How To Calm Your Music Students’ Performance Anxiety
As a music teacher, you’ll encounter everything from students who casually walk on stage, barely adhering to the concert dress code, and pull off magnificent performances to students so scared they tremble, get sick or flat-out refuse to perform altogether. Fortunately, there are things you can do to calm music students’ performance anxiety.
Some of the tips and tricks we’ll cover address immediate, pre-concert jitters. Ideally, teaching students how to manage stress and anxiety should be an integrated part of your music program. By addressing stress and anxiety throughout the year, you can keep overall anxiety to lower-levels, and the tools students cultivate daily will then transfer to performances.
The fast track for putting the brakes on concert nerves
Since the holiday concert season is gearing up, we’ll start with some fast-track tips for helping nervous students calm down. Afterward, we’ll offer tips for building anxiety prevention into the curriculum.
Take advantage of apps
We often share the latest apps for string musicians. Now, we’ll share the latest apps for mindfulness and meditation. Some of the exercises you’ll use to de-escalate anxiety can be done as a group, but some students may prefer to find their own private means of calming their nerves.
There are many meditation apps out there, but you can introduce these 10 Meditation Apps…, from PC Mag, to get them started. The ability to use their headphones, their phone, and have eyes closed may be more soothing for some students than group relaxation exercises. Plus, these apps are something they can have with them at the ready, whether they’re nervous for a big exam, a sports event, preparing for attending a university – or before your concert.
There isn’t a stress reduction class in the world that skips over the remarkable power of deep, slow breaths. Physiologically speaking, slowing and deepening the breath goes a long way towards slowing the heart, which can get the body out of “fight or flight” mode.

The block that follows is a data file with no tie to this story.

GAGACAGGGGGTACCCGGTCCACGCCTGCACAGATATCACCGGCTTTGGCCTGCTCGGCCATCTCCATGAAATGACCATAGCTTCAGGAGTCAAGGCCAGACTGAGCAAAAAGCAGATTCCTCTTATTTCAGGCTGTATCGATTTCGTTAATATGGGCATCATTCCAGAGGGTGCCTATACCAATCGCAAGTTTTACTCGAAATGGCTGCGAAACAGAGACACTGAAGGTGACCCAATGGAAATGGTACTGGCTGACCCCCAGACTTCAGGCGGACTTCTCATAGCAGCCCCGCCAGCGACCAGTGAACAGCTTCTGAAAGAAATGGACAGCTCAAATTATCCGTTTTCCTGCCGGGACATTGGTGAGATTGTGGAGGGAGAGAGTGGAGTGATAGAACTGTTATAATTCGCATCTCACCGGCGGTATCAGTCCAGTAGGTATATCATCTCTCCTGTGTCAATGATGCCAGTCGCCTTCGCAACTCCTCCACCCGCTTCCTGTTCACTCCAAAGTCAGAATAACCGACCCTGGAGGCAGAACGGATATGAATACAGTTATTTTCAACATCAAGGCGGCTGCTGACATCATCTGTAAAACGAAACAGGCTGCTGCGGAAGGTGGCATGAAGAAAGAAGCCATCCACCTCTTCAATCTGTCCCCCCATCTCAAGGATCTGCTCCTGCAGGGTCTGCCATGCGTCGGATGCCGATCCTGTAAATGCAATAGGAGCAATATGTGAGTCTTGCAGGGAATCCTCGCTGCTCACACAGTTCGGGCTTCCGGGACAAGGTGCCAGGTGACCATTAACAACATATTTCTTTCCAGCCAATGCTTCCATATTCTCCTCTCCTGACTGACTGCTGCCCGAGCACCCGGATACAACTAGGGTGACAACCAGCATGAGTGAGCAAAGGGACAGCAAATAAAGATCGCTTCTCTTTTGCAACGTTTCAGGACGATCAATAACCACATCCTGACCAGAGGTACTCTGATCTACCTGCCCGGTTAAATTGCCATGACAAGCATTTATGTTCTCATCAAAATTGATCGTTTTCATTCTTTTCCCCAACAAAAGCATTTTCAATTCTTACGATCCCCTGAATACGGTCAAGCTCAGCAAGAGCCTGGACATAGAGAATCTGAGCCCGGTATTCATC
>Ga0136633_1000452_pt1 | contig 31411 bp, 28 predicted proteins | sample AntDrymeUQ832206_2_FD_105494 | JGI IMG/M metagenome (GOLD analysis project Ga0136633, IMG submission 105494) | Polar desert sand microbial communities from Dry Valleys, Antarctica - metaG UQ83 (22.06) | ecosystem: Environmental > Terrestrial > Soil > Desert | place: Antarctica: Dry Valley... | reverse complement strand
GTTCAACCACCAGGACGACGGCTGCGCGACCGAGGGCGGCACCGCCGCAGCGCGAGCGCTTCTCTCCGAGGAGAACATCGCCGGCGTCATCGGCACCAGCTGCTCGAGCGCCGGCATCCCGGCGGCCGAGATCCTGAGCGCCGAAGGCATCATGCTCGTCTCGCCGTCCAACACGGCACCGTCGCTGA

Biochemically speaking, deep breathing changes the cellular biochemistry of the brain and gets more oxygen to the cells, which restores critical thinking skills. Some breathing exercises work better for people than others, so take some time to share the three different breathing exercises explained in this Stress Management article from the Universty of Michigan. Then, recommend students use them throughout the day of the performance, not just before the performance, to keep the brain in a calm state as much as possible.
Specific visualization - sans playing
Visualization is a powerful tool, used by high-power CEOs, professional athletes, and artists around the world. Be careful though – visualizing playing a piece when a person is already anxious can contribute to greater anxiety because they’re already driving themselves crazy obsessing about notes.
Instead, have students visualize two specific moments in their performance. The first: a calm, confident self, seated (or standing), right before they begin to play. The second visualization should be of themselves at the end of their solo, the piece their most worried about, etc., feeling completely satisfied with a job well done as they soak in the applause.
Additional tips to help nervous students remain calm before a concert are:
- Have them arrive early
- Take plenty of time to warm up beforehand, doing rote exercises that reinforce playing confidence
- Use checklists, so they don’t have to worry about forgetting anything
- Avoid caffeinated beverages and/or energy drinks that catalyze anxiety
- Get a good night’s sleep the night before (using deep breathing or meditation to help them drift off)
Make Anxiety-Reduction a Part of the Curriculum
If you haven’t taught students about anxiety or stage fright until the day or two before a concert, it’s already too late for many. Instead, think about ways to get students used to performing and learning how to move through their anxiety more regularly.
Activities that help with this include:
- Discussing what anxiety is – the amygdala flooding the brain with chemicals that override reason (simple videos like this one can be good tools for this).
- Using improvisation in class to exercise the “thinking on your feet” muscles, which inherently builds better performance stamina.
- Having open-mic sessions in class where students can practice performing in solo and small group form in front of familiar faces.
- Have an open-mic fundraiser (perhaps joining with other clubs or groups to host the event) and make performing an assignment for your class.
- Use deep breathing exercises as part of your class warm-ups, especially around more stressful times of the academic year, to make them a more regular practice for your kids.
The tools you offer and the anxiety-reducing exercises you practice with your students will help to calm their performance anxiety and will continue to serve them well for the rest of their lives.